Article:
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The Daily Beast embellishes NY measles "outbreak" to defend vaccine industry

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There have been many clumsily written pro-vaccine articles throughout the years, especially recently with the public's growing awareness of vaccines. The Daily Beast, however, may have fully crossed over into comedy with it's latest attack article written by alleged doctor Russell Saunders titled "Thanks, Anti-Vaxxers. You Just Brought Back Measles in NYC." While we can't be sure of the identity of the writer, since "Russell Saunders" is a pseudonym used to protect anonymity, the condescending and impatient tone of the article is certainly consistent with the average embittered doctor, perhaps stressed from student loans or that sports car that shouldn't have been leased.

While it starts out typically enough for a hit piece, the author quickly makes it clear that reality or facts are of no consequence when it comes to defending their cash cow. The entire premise of the piece is to attribute a current "measles outbreak" in NYC to the so called anti vaccine movement, a premise so flawed it's difficult not to suspect that it was offered disingenuously. Firstly, there is no scientific basis for the belief that unvaccinated children spread or carry more disease than vaccinated children. In fact, studies strongly indicate that the opposite is true, with unvaccinated children vastly healthier than vaccinated children. But this question needn't even be raised in response to this article, since the outbreak in question is actually three (3) cases of measles in New York, two of which are said to have been transmitted while in a doctor's office.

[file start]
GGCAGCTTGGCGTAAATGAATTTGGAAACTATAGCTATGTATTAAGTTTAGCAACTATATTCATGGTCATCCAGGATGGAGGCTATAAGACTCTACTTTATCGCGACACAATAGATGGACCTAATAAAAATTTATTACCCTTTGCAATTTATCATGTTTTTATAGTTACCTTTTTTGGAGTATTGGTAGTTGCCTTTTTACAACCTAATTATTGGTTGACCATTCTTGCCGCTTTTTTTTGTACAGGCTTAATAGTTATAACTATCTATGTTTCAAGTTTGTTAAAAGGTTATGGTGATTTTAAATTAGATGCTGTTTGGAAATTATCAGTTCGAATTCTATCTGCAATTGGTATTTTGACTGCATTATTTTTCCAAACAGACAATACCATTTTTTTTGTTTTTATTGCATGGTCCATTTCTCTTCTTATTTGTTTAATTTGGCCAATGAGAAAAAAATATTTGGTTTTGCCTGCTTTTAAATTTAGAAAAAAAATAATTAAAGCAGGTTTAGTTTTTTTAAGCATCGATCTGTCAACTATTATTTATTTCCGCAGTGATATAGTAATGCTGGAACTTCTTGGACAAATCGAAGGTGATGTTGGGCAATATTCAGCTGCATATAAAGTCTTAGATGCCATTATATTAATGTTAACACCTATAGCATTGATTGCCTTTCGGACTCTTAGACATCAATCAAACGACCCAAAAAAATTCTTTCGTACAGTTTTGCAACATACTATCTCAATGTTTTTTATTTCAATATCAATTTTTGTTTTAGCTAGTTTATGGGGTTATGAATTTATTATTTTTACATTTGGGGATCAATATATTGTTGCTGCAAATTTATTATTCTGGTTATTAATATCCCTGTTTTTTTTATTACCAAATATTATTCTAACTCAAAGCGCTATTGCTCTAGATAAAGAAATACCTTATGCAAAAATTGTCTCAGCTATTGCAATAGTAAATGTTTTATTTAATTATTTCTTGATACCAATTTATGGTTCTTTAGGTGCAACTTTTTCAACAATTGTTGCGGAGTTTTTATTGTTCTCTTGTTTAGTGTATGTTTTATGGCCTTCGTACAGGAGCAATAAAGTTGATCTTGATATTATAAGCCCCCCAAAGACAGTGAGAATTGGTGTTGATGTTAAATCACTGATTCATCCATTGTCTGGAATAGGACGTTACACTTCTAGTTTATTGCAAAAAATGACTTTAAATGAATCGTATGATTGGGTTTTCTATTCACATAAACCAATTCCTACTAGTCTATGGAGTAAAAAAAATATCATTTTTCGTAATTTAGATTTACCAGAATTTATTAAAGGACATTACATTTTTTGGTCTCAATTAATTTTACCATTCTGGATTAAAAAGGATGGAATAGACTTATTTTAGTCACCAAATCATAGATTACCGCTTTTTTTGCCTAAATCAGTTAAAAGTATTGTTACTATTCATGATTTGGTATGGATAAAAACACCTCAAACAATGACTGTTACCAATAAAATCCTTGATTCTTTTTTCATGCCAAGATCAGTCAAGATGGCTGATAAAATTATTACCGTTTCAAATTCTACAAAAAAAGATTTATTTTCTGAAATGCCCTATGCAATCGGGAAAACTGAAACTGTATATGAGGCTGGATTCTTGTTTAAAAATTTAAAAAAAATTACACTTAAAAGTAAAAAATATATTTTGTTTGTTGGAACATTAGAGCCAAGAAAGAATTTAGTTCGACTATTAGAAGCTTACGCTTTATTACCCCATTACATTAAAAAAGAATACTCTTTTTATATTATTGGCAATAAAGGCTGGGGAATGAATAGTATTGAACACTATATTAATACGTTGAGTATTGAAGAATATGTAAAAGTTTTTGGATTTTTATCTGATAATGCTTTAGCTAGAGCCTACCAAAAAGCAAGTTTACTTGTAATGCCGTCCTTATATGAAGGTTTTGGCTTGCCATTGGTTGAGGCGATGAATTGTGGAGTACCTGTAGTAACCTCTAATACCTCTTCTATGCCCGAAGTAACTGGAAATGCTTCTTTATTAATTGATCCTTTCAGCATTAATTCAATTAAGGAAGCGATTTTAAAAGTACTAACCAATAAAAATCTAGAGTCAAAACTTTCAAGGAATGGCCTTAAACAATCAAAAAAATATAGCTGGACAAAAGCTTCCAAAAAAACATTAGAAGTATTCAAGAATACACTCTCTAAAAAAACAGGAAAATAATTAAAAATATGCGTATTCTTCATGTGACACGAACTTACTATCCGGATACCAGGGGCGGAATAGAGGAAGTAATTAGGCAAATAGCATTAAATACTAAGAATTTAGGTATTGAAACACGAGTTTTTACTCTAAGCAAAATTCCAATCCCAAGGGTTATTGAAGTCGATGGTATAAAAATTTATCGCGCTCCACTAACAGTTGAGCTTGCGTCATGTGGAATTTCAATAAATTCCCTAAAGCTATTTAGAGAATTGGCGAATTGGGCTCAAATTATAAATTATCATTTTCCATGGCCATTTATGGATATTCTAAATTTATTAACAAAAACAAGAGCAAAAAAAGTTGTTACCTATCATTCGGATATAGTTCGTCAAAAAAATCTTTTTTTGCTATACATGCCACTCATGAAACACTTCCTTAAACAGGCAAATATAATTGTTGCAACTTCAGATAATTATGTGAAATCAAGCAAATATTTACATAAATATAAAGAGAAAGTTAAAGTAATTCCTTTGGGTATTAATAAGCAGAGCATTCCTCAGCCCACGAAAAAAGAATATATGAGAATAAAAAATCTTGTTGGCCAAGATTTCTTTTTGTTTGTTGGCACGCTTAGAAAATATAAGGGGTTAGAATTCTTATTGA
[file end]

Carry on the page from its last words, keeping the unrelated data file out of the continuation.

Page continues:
There are actually less cases of measles within the last year than there were in 2011, curiously enough the same year in which a third round of MMR vaccines were added to the crammed childhood vaccine schedule. According to the CDC the number of measles cases in 2013 was 189, while 2011 saw 222 cases. So it appears that not only is Saunders' hit piece devoid of any substance but also a couple of years too late. Ironically, many of Saunders' accusations toward the "anti-vaxxers" could be addressed more conclusively by him if the very vaccine manufacturers he's defending, like Merck and GlaxoSmithKline, would simply perform certain basic safety and efficacy tests on their products. These comparative studies between vaccinated children and unvaccinated children should have been required in the first place, according to medical ethics. The very fact that these for-profit companies refuse to perform these very simple tests should be cause enough for any parent to become concerned.

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